We thank Dr. Egan for his interest in our publication (1) and for his endorsement of the German experience with the Lung Allocation Score (LAS). He pioneered the important concept of transplant benefit in donor lung allocation within the US, balancing the patient mortality risk after transplantation against that of remaining on the wait list. Translating this into clinical practice required great courage in 2005, given the fundamental shift needed to prioritize outcome benefit rather than current clinical need. The results remain unequivocal, demonstrating improved wait list mortality and transplant outcomes subsequently in the US (2).

Germany adopted the LAS in 2011, with the Netherlands following in 2014, primarily for national allocation in contrast to the primarily local allocation in the US. From the outset both countries have introduced special business rules, adapted to the needs specific to the European population. One of the reasons was that the LAS does not factor in the need for extracorporeal life support (ECLS). In the 5 years that the LAS has been in operation in Germany, more than a dozen special rules have been designed and introduced to provide clarity to physicians and allow parity among candidates.

On February 19th, 2015 the US adopted a modified LAS, entailing adjustments in of some existing coefficients, alongside introducing new parameters such as cardiac index, bilirubin and creatinine. The European countries await with anticipation the upcoming publications outlining experience and the impact of these amendments.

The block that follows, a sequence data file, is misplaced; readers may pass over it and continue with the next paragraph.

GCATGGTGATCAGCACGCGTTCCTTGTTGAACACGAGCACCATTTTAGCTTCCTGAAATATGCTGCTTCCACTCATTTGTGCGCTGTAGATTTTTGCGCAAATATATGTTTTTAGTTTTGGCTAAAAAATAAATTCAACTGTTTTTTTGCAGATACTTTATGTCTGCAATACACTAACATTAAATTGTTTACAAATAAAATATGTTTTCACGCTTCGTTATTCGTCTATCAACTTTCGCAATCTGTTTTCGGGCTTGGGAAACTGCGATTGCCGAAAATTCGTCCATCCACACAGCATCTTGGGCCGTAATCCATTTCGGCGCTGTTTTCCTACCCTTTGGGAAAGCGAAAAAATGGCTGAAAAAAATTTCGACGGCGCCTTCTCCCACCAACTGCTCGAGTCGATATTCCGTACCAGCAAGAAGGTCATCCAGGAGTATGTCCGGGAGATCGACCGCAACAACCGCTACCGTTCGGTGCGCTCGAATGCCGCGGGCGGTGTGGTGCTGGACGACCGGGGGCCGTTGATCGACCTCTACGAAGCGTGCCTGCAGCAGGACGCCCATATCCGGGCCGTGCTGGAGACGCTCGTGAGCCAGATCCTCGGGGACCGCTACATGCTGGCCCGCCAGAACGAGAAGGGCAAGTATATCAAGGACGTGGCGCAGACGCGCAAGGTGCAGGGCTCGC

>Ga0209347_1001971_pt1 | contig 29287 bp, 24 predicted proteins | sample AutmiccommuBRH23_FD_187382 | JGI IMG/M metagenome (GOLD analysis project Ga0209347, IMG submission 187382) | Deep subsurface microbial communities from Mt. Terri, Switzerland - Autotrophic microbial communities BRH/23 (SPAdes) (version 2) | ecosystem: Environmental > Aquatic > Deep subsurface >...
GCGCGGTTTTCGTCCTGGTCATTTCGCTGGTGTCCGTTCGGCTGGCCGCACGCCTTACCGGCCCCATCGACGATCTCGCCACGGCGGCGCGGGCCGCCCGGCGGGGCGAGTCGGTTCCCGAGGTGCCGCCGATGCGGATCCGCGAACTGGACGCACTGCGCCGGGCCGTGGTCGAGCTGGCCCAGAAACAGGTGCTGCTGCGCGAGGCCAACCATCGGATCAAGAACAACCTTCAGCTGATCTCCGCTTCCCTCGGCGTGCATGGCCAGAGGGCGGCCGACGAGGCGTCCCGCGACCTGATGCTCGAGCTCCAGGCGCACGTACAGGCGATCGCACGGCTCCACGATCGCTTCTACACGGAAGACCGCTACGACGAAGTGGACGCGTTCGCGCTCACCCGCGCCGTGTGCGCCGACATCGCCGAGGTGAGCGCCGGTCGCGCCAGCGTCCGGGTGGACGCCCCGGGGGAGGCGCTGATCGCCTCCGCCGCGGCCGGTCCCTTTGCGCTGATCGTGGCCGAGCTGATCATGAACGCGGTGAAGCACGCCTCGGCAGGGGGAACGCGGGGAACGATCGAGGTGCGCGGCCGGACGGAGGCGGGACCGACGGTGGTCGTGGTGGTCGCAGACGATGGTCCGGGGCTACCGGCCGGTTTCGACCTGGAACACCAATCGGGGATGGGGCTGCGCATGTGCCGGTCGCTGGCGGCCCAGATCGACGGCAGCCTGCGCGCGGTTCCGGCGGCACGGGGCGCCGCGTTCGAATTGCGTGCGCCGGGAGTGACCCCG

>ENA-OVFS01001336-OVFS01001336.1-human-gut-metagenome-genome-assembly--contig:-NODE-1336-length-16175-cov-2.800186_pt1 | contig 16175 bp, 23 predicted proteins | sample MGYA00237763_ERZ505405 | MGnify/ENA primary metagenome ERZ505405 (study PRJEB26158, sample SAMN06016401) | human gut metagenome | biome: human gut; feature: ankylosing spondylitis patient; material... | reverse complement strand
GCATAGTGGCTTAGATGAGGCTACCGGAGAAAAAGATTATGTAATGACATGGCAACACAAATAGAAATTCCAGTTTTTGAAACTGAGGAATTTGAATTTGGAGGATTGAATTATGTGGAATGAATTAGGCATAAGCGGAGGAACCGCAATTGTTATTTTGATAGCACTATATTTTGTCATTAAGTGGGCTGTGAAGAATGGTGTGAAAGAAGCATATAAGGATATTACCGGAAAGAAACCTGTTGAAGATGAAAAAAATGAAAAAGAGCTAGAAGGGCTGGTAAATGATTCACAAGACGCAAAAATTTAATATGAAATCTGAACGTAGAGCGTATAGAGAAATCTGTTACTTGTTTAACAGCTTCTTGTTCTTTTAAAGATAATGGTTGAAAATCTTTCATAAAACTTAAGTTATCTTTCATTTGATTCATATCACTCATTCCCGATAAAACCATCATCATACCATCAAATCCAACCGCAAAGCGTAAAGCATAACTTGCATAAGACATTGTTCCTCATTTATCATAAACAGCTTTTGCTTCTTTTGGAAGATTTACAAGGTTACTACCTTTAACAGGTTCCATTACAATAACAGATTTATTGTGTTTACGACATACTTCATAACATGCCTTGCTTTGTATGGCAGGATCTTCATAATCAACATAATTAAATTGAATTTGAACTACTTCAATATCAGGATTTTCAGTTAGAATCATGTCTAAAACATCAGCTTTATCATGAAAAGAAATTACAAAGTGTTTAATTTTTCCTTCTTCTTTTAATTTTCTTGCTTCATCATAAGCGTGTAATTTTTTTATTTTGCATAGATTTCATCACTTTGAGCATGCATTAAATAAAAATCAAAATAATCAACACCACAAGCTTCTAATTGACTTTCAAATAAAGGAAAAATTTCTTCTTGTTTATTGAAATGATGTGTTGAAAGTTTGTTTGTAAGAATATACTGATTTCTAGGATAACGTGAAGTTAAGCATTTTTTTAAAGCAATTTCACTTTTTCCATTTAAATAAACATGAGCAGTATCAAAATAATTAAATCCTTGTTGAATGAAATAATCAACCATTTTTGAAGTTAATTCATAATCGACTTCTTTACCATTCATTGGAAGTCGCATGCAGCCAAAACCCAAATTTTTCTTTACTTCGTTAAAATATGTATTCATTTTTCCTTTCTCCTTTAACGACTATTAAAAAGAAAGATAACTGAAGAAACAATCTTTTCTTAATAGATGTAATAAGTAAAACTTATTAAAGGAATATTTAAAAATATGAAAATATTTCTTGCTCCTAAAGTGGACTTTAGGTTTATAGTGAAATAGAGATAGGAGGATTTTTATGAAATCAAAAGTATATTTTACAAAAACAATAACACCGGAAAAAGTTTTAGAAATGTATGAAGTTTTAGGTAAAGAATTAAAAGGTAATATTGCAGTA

We agree wholeheartedly with Dr. Egan that the European model needs to be kept current by analyzing waitlist outcomes and survival after transplantation in Europe as well as additional parameters continuously. We firmly believe that data quality is of extreme importance to avoid “garbage in, garbage out” in statistical modeling (3). Eurotransplant has introduced practical business rules for oxygen titration to minimize this problem and national audits in Germany have improved data quality since their introduction in 2014.

DOI: 10.3238/arztebl.2017.0543b

On behalf of the authors

Prof. Dr. med. Jens Gottlieb

Medizinische Hochschule Hannover, Biomedical Research in Endstage
and Obstructive Lung Disease Hannover (BREATH), Mitglied des Deutschen Forschungszentrums für Lungenforschung
Gottlieb.Jens@mh-hannover.de

Jacqueline Smits, MD, PhD

Eurotransplant International Foundation, Leiden, Niederlande

Conflict of interest statement
The authors of both contributions declare that no conflict of interest exists.

1.
Gottlieb J, Smits J, Schramm R, et al.: Lung transplantation in Germany since the introduction of the Lung Allocation Score—
a retrospective analysis. Dtsch Arztebl Int 2017; 114: 179–85 VOLLTEXT
2.
Egan TM, Edwards LB: Effect of the lung allocation score on lung transplantation in the United States. J Heart Lung Transplant. 2016; 35: 433–9 CrossRef MEDLINE
3.
N.N.: Work with new electronic ‘brains’ opens field for army math experts. The Hammond Times 1957; 65 (retrieved on 20 March 2016 via Newspapers.com).
1.Gottlieb J, Smits J, Schramm R, et al.: Lung transplantation in Germany since the introduction of the Lung Allocation Score—
a retrospective analysis. Dtsch Arztebl Int 2017; 114: 179–85 VOLLTEXT
2. Egan TM, Edwards LB: Effect of the lung allocation score on lung transplantation in the United States. J Heart Lung Transplant. 2016; 35: 433–9 CrossRef MEDLINE
3. N.N.: Work with new electronic ‘brains’ opens field for army math experts. The Hammond Times 1957; 65 (retrieved on 20 March 2016 via Newspapers.com).

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